Most of us simply can’t shell out more than $70,000 for a Tesla. But comparatively affordable electrics like the Nissan Leaf still travel only about 80 miles on a charge—not far enough to dispel the dreaded “range anxiety” that such a low number provokes in most American drivers. A 2013 study by the California Center for Sustainable Energy found that only 9 percent of consumers said they would be satisfied with an electric car that can go 100 miles on a charge. Increase that range to 200 miles, though, and 70 percent of potential drivers said they’d be satisfied. ... over the past couple of years, a number of major automakers—General Motors, Nissan, Volkswagen—have lined up with plans to offer an electric car with (yep) approximately 200 miles of range, for a price somewhere around the average cost of a new American car, about $33,000. They all hope to do so quickly, as fuel efficiency requirements are ratcheting up every year. And they all hope to get there before media darling Tesla does. Musk—billionaire, celebrity, space and solar-energy mogul, would-be colonizer of Mars—has said since 2006 that Tesla’s “master plan” is to work toward building an affordable, long-range electric car. ... In short, the electric car business has taken the form of an old-fashioned race for a prize—a race in very soft sand. There’s no Moore’s law for batteries, which are chemical not digital. Cell development is all slow, arduous trial and error. When your goal is to drive energy efficiency up while driving costs down on a mass industrial scale, there aren’t many shortcuts or late-night inspirations to be had. But now it looks pretty clear who the winner will be. And it ain’t Tesla.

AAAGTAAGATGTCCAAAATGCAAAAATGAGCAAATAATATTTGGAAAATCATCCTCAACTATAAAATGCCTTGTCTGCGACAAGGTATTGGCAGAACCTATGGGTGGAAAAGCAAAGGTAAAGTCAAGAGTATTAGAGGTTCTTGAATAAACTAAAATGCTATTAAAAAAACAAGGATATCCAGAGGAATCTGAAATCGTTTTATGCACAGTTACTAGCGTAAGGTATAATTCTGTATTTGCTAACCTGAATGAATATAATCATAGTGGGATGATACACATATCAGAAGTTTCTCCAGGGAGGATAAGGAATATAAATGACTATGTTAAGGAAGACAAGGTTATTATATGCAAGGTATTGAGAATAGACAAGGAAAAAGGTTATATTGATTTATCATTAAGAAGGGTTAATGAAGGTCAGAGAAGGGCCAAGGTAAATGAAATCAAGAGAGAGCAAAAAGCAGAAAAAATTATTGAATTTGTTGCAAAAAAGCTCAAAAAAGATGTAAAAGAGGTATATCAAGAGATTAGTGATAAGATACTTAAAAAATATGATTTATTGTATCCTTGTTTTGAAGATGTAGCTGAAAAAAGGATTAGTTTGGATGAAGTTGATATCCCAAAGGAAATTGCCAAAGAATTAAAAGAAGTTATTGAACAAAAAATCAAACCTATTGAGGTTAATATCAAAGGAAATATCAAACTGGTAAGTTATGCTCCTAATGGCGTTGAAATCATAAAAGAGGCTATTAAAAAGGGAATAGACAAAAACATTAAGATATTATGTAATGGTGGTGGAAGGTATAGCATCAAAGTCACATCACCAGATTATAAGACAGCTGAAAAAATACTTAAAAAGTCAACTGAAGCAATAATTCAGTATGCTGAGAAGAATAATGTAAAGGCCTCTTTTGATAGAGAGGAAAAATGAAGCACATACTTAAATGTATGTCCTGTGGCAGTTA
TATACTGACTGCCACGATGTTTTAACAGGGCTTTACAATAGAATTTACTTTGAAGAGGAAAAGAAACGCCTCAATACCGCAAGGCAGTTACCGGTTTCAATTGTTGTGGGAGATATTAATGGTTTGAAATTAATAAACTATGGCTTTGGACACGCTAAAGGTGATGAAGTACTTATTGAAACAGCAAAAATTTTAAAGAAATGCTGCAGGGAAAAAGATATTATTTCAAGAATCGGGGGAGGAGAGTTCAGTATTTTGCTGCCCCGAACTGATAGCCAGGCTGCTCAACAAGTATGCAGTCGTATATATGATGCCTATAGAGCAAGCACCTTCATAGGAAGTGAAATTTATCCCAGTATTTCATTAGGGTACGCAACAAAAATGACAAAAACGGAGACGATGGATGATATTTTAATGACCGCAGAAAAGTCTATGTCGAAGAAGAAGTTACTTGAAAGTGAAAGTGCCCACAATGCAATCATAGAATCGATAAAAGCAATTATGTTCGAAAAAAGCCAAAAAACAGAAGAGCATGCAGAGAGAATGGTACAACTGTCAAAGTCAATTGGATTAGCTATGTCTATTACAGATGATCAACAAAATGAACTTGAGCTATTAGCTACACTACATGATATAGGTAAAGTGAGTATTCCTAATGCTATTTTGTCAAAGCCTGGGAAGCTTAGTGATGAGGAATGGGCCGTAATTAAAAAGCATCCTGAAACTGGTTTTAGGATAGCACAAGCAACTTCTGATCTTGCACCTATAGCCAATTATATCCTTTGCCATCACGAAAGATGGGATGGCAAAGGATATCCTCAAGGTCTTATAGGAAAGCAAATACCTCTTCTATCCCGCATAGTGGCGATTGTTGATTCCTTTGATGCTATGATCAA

How the massive diesel fraud incinerated VW’s reputation—and will hobble the company for years to come. ... “Hoax,” of course, is a layman’s word. But plenty of legal terms also arguably apply, including “consumer fraud” and “false advertising.” They are fueling an explosion of litigation. That and the horrific reputational damage are subjecting Volkswagen to one of the severest challenges in its nearly 80-year history. ... The U.S. Department of Justice and the EPA have filed a civil suit that could theoretically subject VW to up to $45 billion in fines (though, in fairness, no one expects penalties quite that draconian). The DOJ and the EPA are also pursuing a criminal inquiry, as are prosecutors in Germany, France, Italy, Sweden, and South Korea. All 50 state attorneys general in the U.S. are also on the warpath, armed with state laws that, nominally at least, are every bit as crushing as the federal law. ... All of that comes on top of more than 500 class actions filed on behalf of owners and lessors of Volkswagen diesel cars ... VW’s misbehavior did not come out of nowhere. The company has a history of scandals and episodes in which it skirted the law. Each time—till now—it has escaped without dire consequences. ... VW is driven by a ruthless, overweening culture. Under Ferdinand Piëch and his successors, the company was run like an empire, with overwhelming control vested in a few hands, marked by a high-octane mix of ambition and arrogance—and micromanagement—all set against a volatile backdrop of epic family power plays, liaisons, and blood feuds. It’s a culture that mandated success at all costs.